WhyI wake up at 7:30 a.m. and my mom walks into the bedroom.

The first words out of her mouth are: “Is Dad in the bathroom?”

From the confusion inherent to early mornings matched with the weirdness of my dream about Danny Glover singing me the Hora, I respond: “Heh?”

In my family, that constitutes a question type C.

Mom leaves. Her work here is done.

There are three sorts of questions to ask in my family.

A. A question so random that the chances of your companion having a prepared answer are equal to those of him having a scorpion in his wallet.

B. A question that your companion has no interest in answering.

C. A question that your companion has no possible ability to answer.

This morning interaction with my mom is a question C. I didn’t handle it well.

Having been a member of my family for 37.6 years, since the circus dropped me off on the porch in Langhorne for being too unwilling to get fired out of cannons, I have developed a system for dealing with these types of questions.

A. Random Question: There is one way to deal with this line of questioning: counter with another random question.

Dad: “So, what are your three favorite movies about the Spanish-American War?”

Me: “If you had to lick four bugs to win $1 million, which bugs would you choose?”

Stalemate. This method requires preparation.

B. Question you have no interest in answering. This happens constantly in my family and always involves someone’s marital/relationship status, why their relationship status is what it is or how much alcohol someone consumes on a daily basis. The best way to deal with this is to answer in a ridiculous manner and keep a straight face. This confuses the questioner and gives you an opportunity to divert the subject to food, which is the subject of ultimate respect in my family.

Mom: “What happened to that girl you were dating?”

Me: “The last one? Uh, she was eaten by a pack of rabid honey badgers.”

Mom: “No, not the last one, the one before that?”

Me: “She was carried away by a band of angry midgets at a Pink Floyd concert.”

Mom: “Does Collin have a girlfriend now?”

Me: “No.”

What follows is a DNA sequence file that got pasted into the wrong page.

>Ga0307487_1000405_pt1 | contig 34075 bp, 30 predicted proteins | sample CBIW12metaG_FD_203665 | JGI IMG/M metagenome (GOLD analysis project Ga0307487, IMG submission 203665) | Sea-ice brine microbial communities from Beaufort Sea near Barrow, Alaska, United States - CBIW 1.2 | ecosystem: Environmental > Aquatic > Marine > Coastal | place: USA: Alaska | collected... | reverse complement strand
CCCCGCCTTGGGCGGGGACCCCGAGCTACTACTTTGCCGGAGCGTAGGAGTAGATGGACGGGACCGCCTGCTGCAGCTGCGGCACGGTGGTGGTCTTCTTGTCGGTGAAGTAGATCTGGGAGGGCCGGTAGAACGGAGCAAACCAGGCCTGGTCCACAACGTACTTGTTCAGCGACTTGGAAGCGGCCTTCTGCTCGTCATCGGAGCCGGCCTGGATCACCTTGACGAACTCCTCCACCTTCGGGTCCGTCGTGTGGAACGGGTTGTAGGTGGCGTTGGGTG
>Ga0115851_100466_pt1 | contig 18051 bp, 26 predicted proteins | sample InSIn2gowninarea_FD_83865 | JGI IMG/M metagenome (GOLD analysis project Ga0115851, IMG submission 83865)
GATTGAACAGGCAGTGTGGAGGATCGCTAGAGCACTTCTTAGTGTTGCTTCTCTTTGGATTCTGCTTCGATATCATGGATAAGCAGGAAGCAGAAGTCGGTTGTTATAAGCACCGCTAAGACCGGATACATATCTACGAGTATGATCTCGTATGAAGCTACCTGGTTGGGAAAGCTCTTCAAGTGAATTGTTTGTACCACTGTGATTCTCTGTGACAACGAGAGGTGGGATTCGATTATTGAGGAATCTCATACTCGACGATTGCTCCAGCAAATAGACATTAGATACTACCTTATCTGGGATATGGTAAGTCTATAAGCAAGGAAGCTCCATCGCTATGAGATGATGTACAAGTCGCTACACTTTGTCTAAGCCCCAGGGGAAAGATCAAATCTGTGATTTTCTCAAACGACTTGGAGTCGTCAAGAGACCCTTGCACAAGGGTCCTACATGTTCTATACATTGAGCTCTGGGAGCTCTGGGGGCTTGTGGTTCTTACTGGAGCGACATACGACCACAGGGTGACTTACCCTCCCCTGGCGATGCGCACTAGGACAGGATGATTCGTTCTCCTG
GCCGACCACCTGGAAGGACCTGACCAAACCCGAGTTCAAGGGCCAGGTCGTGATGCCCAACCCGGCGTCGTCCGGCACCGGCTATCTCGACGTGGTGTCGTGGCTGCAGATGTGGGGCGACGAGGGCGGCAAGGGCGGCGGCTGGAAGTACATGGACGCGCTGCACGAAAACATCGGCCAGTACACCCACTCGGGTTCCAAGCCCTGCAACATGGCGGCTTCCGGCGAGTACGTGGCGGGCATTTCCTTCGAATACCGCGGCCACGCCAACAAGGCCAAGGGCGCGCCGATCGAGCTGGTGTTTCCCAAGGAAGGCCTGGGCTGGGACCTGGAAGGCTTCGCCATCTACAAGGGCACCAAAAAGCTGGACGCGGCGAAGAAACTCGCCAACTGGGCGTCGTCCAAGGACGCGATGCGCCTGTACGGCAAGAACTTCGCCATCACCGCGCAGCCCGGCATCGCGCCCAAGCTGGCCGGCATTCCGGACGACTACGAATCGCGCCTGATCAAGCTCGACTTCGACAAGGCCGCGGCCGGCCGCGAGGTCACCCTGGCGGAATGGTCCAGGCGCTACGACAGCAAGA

Mom: “So he’s single?”

Me: “No.”

Mom: “What do you mean?”

Me: “He’s gay now.”

Mom: “Really?”

Me: “Yeah, do you want to eat Chinese for lunch?”

Mom: “Ok…”

Ignoring the confused look on the interrogator’s face is an imperative tactic, as is pursuing the gastronomical discussion.

C. Question that is impossible to answer. This one almost always involves the physical whereabouts of another person or any number of questions about complete strangers. The only way to handle this is to sing. Warning: Do not try to answer with anything in hopes of ending the line of questioning. It does not work.

“Is that guy German?”

“No, he’s Finnish.”

“How do you know? Is it his shoes? Are those shoes Finnish?”

As observed, the questioned party made the mistake of trying to truncate further questions by answering the one simple question given him. This, however, led to many more questions, all of which are impossible for him to answer.

“Is that guy German?”

“When the moon is in the second star and Jupiter aligns with Mars…”


This has been a short educational essay brought to you by children of other people. Any further educational material will be appreciated.

NB: No parents were harmed in the writing of this blog.

  1. #1 by Andy on April 30, 2012 - 4:58 pm

    Does the insect have to be living? I’ve heard toasted grasshoppers are actually pretty tasty.

    (and by the way, your captcha generator produces the weirdest combinations of words)

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